Underwater Robotics

How are gliders and remotely-operated vehicles (ROVs) used to explore the ocean? What skills are needed to build and operate an underwater robot? Over the next several weeks, students, educators and community members will have the opportunity to find out the answers to these questions by engaging in one or more of the following STEM learning experiences on the Oregon coast:


Hear Dr. Stahr on March 4th at SWOCC in Coos Bay

Hear Dr. Stahr on March 4th at SWOCC in Coos Bay

Coming up on March 4th, Dr. Fritz Stahr will be giving two presentations at Southwestern Oregon Community College in Coos Bay. The first presentation, “My Other Vehicle is Unmanned”, will be held at 1:00pm and is geared toward students who are interested in Science, Technology, Engineering and Mathematics (STEM) fields. This is a great field trip opportunity for STEM classes and robotics teams! Dr. Stahr will talk about real ocean gliders, SeaGlide vehicles, and ROVs. The talk is FREE and will last about one hour. Later in the evening, Dr. Stahr will give a second presentation geared toward the general public that covers similar themes. His talk, “Where the Wild and Robotic Things Are”, is part of the SWOCC Geology Lecture Series, and is also the keynote address for the Sharing the Coast Conference taking place March 4-6. Dr. Stahr’s lecture is FREE to all, and you do not need to be registered for the conference to attend. For more information about these lectures, contact Ron Metzger at 541-888-7216.

SeaGlide vehicle

SeaGlide vehicle

Make your plans today:



Learning how to build an underwater glider

Learning how to build an underwater glider

Hearing from Dr. Stahr will surely be of interest to the 28 educators who have registered to take part in the SeaGlide Educator Workshop on February 27th at Hatfield Marine Science Center. In this hands-on training, middle and high school teachers will find out how underwater gliders are being used in ocean research, and then they will learn how to build model gliders with their students. The workshop is made possible by LADC-GEMM (LIttoral Acoustic Demonstration Center – Gulf Ecological Monitoring and Modeling), NOAA PMEL (National Oceanographic and Atmospheric Administration – Pacific Marine Environmental Lab) Acoustics program, and Oregon Sea Grant. Although the February workshop is full, the Oregon Coast STEM Hub hopes to be able to arrange a similar workshop in the future.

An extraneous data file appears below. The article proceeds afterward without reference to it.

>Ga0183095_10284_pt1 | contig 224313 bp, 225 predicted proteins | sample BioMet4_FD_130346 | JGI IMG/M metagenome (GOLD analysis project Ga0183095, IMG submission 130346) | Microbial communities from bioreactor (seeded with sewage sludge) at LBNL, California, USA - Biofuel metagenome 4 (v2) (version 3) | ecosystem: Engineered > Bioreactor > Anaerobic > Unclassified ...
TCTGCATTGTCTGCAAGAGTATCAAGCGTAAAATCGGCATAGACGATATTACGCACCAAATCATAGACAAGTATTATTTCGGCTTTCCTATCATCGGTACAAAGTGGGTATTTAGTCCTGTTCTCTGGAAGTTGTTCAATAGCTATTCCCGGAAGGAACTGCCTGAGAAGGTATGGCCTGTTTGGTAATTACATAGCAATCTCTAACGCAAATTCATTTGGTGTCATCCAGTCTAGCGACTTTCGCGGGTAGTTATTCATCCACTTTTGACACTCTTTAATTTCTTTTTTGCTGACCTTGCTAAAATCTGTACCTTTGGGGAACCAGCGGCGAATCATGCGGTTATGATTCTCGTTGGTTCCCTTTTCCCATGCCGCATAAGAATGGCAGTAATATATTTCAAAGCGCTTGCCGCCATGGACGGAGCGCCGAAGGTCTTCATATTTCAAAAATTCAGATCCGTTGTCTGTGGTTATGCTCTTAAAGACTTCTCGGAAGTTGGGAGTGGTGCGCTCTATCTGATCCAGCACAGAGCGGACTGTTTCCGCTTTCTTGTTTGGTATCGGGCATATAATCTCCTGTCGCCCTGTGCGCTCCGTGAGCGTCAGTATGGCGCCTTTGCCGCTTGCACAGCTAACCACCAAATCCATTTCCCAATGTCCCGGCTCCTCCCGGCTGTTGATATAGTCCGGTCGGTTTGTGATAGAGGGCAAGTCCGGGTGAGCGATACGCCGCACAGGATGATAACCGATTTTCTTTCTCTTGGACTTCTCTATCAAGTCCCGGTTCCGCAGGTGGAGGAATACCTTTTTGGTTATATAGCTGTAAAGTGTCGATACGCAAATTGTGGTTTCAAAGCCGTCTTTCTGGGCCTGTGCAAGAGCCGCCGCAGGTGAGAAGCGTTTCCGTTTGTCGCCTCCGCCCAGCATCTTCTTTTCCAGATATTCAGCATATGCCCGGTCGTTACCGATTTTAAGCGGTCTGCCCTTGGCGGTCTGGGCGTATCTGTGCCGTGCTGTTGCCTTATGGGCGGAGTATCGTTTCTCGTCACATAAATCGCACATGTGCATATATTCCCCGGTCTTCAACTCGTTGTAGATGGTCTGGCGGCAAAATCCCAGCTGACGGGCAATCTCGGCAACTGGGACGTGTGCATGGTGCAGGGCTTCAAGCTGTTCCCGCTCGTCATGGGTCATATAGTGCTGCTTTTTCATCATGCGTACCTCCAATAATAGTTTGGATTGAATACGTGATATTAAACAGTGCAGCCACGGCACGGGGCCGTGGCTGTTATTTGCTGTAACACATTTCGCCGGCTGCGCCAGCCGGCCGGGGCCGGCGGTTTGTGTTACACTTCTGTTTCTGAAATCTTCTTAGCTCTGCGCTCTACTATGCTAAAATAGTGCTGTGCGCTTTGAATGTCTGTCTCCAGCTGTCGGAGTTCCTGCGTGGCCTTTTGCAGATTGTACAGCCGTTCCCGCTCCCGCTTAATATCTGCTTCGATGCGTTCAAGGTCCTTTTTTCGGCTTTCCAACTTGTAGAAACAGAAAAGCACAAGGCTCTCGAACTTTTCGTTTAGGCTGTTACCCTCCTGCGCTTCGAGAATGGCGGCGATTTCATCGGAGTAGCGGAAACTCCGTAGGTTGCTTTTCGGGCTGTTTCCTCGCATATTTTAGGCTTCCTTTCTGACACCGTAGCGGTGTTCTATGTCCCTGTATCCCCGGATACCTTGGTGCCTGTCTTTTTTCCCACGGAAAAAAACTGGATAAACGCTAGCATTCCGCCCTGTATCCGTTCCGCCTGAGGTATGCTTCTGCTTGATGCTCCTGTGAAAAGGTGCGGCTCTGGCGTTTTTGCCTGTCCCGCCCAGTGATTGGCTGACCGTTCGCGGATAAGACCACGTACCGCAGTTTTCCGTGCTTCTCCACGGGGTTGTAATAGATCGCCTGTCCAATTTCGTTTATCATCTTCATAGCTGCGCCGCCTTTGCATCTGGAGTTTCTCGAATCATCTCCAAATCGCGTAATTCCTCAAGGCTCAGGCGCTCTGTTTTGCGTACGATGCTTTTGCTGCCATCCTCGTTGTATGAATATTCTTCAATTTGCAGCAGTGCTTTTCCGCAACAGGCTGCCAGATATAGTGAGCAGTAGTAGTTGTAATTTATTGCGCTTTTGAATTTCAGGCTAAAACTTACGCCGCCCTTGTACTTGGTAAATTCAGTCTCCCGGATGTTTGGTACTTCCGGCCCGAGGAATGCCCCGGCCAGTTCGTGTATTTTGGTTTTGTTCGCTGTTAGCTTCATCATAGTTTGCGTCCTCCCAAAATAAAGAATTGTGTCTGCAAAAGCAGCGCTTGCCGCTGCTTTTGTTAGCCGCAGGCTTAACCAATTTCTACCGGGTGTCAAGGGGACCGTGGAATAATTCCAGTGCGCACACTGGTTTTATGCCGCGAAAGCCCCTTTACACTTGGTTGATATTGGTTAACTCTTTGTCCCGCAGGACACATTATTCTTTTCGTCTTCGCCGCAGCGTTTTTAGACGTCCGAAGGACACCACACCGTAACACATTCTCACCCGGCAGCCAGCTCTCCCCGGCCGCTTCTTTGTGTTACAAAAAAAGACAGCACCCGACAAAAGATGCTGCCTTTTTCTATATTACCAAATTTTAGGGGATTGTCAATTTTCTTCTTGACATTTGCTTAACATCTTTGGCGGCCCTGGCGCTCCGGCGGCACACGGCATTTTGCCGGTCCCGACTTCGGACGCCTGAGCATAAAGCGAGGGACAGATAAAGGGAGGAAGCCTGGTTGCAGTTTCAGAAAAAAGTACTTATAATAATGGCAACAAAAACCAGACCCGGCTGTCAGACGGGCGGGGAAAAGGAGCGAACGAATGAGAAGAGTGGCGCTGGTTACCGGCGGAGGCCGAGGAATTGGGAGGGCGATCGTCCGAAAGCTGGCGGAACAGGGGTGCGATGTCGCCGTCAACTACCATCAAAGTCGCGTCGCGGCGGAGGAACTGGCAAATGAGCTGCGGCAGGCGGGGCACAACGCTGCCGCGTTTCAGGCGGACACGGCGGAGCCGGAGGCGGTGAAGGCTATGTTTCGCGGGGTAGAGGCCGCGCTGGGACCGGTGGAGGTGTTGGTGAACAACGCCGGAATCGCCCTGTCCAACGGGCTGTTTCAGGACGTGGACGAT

Students throughout the state are currently gearing up for the annual Oregon Regional MATE ROV Competition which will be held on April 30, 2016 in North Bend. Students ranging from middle school to college age are learning and applying STEM skills as they build ROVs to complete missions that simulate real challenges in ocean and space environments. The theme for this year’s competition is “From the Gulf of Mexico to Jupiter’s Moon Europa: ROVs Exploring Inner and Outer Spaceand the full competition manuals for each of the four classes can be accessed through regional website. Registration is now open, and lead Instructors are encouraged to register their teams as soon as possible at http://oregon.marinetech2.org/registration. Qualifying teams from the Ranger and Explorer classes will advance to the International Competition held June 23-25, 2016 at NASA’s Johnson Space Center – Neutral Buoyancy Lab in Houston, Texas. The growing Oregon Regional event reaches hundreds of students, and there are many opportunities for STEM partners to volunteer as judges, divers, or scorekeepers on April 30th. For more information, contact Tracy Crews at OregonCoastSTEM@oregonstate.edu.

Check out these blog posts from last year’s competition: